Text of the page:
WASHINGTON | May 22, 2019
We’re all here today because we believe that every American should have the opportunity to pursue postsecondary education. We know doors are opened by a college degree, and we understand the importance of making this kind of opportunity achievable for everyone in our country.
Higher education can help set individuals on the right path to achieve the American dream. While it's not the only pathway to a high-quality, family-sustaining job, it provides many with the opportunity to get their foot in the door to a lifelong career. As a result of the economic policies that we've put in place, the good news is today's graduates are entering a booming job market. We have over 7 million job openings and only 6.7 million unemployed. I'm very proud of the opportunities our economic growth will create for the next generation and believe that if we give students access, those who are willing to work hard and make good decisions have an excellent opportunity to succeed. That access is a critical piece of the pie. Higher education should be accessible and attainable, regardless of circumstance, which is why the federal government has made it a clear priority to ensure low-income and first-generation students have the tools they need to prepare for postsecondary education commitments and manage the costs associated with earning a degree.
As we continue to consider what must be done in any reauthorization of the Higher Education Act
, we have the opportunity to ensure that restructuring and innovation in our higher education system provides all students equal access to opportunities that offer pathways to success – both inside and outside of the conventional classroom. This could mean alternative pathways to a four-year degree, such as offering programs to teach in-demand skills so that students can take only the courses they need to do their jobs, dual enrollment pathways, and opportunities later in life to re-skill.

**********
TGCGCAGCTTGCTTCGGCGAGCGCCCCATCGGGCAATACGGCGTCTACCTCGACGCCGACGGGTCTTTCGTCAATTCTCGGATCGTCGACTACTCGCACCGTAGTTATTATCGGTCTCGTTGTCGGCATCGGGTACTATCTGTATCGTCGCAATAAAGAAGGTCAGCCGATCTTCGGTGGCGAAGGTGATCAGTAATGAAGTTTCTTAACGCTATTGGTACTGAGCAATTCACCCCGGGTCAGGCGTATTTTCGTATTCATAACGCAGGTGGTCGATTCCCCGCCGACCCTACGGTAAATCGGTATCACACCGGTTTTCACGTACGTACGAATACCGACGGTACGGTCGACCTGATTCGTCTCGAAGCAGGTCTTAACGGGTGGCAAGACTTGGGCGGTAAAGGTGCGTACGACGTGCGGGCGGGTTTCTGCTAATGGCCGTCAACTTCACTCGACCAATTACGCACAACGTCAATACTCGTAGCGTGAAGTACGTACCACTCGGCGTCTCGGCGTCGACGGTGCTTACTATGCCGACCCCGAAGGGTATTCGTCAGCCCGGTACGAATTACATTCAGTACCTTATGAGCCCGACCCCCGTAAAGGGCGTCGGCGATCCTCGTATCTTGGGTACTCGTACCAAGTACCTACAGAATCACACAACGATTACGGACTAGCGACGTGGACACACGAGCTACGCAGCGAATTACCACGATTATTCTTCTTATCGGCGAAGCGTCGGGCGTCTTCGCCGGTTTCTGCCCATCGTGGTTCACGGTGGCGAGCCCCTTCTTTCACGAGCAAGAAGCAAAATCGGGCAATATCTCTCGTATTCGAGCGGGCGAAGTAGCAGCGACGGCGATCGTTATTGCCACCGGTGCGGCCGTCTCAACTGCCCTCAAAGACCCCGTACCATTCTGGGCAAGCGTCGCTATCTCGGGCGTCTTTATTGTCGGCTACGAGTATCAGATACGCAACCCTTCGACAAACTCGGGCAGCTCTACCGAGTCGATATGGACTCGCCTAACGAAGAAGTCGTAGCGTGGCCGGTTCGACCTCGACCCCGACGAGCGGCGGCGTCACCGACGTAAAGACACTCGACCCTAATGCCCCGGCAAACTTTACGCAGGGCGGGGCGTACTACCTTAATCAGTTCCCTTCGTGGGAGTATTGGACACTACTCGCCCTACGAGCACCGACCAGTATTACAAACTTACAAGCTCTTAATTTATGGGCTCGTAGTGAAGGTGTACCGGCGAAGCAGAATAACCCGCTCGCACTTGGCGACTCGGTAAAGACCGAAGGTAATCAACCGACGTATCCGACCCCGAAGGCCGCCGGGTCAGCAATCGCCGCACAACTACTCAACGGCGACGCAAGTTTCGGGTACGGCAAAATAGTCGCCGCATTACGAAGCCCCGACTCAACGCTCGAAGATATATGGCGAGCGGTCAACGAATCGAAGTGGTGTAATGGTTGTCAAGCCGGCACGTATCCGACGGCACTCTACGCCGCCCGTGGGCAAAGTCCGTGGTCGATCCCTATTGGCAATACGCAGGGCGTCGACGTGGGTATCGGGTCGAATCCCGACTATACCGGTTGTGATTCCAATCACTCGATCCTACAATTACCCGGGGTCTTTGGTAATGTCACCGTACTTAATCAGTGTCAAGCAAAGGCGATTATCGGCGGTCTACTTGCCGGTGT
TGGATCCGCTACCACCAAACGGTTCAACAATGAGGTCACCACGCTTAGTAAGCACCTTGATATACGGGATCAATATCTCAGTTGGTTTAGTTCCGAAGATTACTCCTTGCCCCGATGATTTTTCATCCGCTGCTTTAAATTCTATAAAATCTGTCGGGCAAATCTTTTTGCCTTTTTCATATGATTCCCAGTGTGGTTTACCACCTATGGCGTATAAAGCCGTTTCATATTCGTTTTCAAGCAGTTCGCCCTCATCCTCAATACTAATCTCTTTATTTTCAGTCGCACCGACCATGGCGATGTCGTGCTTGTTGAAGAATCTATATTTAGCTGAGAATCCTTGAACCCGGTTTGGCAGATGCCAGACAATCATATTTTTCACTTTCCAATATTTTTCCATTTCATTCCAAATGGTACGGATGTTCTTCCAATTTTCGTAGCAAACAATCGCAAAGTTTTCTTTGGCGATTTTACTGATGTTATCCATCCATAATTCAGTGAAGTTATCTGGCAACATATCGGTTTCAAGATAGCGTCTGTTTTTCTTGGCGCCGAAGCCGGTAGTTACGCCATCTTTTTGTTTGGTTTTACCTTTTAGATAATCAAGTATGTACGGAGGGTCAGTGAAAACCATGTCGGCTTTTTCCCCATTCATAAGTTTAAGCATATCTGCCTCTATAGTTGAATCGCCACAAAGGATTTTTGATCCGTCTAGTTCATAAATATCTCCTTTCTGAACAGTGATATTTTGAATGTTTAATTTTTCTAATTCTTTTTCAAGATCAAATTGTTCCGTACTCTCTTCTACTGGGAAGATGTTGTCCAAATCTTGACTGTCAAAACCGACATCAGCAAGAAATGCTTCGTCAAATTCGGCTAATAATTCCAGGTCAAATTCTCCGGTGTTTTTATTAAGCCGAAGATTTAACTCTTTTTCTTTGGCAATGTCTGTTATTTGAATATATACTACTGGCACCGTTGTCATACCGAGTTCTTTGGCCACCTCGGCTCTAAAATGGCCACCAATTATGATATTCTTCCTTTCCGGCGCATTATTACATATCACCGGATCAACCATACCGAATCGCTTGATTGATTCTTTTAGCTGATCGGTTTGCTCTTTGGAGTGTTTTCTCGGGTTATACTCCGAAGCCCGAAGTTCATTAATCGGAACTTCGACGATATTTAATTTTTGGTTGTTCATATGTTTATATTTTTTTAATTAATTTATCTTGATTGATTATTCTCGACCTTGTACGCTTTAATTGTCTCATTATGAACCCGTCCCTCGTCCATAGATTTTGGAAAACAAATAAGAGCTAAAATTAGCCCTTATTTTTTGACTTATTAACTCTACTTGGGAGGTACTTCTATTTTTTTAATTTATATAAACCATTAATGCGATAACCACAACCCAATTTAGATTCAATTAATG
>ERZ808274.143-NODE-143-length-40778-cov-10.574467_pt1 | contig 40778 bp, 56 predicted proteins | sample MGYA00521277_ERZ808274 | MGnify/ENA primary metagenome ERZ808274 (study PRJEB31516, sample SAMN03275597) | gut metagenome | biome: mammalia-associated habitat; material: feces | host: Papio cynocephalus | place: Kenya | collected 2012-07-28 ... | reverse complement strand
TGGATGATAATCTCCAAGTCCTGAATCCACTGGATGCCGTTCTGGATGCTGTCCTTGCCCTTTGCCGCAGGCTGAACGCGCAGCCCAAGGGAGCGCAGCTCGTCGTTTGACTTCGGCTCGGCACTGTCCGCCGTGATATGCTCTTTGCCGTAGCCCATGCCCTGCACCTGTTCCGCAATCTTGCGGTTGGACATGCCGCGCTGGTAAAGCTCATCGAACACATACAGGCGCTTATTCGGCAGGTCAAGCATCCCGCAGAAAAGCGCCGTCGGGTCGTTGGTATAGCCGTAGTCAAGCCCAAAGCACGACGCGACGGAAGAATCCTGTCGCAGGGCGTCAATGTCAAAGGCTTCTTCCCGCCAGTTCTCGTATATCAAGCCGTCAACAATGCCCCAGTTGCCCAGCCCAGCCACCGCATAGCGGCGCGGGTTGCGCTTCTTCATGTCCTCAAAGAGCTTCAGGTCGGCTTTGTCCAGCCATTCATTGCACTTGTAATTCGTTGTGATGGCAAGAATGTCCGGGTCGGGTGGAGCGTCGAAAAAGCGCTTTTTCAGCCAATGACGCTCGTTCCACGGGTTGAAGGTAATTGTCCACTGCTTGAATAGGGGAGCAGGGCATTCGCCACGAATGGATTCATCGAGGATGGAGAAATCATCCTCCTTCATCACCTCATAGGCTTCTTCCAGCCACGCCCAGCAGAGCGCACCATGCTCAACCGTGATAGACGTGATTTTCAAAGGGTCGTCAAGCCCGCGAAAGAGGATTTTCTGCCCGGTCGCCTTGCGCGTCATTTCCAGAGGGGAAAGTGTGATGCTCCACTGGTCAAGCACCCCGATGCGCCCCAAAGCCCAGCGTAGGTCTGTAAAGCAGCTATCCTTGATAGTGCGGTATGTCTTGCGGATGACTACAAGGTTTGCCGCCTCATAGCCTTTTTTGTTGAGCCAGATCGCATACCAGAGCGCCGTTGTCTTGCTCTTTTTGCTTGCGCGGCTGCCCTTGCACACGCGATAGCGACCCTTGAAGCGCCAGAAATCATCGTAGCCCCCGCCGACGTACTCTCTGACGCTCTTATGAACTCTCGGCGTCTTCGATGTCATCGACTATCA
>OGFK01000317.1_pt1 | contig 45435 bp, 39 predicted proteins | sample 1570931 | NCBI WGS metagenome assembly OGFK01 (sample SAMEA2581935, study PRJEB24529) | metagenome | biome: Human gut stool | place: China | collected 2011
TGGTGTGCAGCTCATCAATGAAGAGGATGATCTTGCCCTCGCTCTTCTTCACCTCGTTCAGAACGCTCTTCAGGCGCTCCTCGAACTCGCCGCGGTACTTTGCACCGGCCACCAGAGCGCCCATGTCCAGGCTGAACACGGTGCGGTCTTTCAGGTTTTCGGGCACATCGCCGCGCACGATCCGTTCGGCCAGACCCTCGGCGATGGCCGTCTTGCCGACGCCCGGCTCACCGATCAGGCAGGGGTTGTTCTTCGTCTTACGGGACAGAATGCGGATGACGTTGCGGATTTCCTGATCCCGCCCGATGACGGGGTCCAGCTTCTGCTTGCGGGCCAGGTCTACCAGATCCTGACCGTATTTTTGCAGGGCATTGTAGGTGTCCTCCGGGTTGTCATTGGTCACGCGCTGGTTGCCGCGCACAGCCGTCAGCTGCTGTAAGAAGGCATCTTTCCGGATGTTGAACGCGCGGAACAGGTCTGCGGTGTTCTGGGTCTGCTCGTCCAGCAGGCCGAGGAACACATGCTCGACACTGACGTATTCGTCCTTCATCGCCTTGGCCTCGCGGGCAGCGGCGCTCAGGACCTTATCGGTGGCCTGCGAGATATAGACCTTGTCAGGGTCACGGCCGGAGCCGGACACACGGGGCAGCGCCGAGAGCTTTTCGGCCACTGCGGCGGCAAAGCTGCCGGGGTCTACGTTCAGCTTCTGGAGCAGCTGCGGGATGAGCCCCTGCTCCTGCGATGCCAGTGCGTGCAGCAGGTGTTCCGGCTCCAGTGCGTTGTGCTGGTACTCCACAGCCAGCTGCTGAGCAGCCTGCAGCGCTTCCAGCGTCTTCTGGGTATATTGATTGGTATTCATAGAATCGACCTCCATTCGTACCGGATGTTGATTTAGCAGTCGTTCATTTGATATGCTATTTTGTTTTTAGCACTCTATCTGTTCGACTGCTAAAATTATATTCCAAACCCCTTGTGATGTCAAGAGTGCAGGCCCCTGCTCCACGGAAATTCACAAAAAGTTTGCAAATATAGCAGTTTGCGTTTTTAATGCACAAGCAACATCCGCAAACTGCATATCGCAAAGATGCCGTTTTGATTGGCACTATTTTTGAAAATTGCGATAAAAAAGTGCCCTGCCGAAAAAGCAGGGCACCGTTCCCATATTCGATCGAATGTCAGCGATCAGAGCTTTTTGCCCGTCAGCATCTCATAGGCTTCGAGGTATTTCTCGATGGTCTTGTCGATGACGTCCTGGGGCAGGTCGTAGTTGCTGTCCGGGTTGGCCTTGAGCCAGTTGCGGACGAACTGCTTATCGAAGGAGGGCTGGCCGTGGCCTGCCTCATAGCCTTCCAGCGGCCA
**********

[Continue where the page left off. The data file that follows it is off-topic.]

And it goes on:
For any of these changes to take place, we must recognize that money is an important part of the conversation, and institutions need to be willing to take more responsibility for the outcomes of their students. Stories like one from this weekend, where a billionaire gifted an entire graduating class with paying off their student debt, are great examples of one person’s capacity for excellence and generosity. They also illustrate something too easily forgotten: that nothing is free, and someone always pays the price. This means Congress and institutions need to step up to the plate, and do all they can respectively, to make higher education an investment that doesn’t cost more than it reaps- for students and taxpayers.
In the Promoting Real Opportunity Success and Prosperity through Education Reform (PROSPER) Act, which was a comprehensive proposal to reauthorize the HEA in the 115th Congress, Republicans included reforms that allowed students greater access to federal student aid, promoted earn and learn programs, increased flexibility in spending institutional aid, and reformed the federal work study program to better prepare students for future employment in their chosen fields. These bold ideas for affordable and accessible postsecondary education recognized that for too long, the federal government has complied with a myopic view of what postsecondary education is and why people pursue any kind of higher education. We must recognize that postsecondary education needs to work for students—not the other way around.
The committee should continue to consider these reforms top priorities as it discusses policy changes that could be included in the reauthorization of the HEA. We need to be striving, on both sides of the aisle, for new ideas that will increase opportunities for all American students, regardless of circumstance, and support their efforts to succeed and prosper.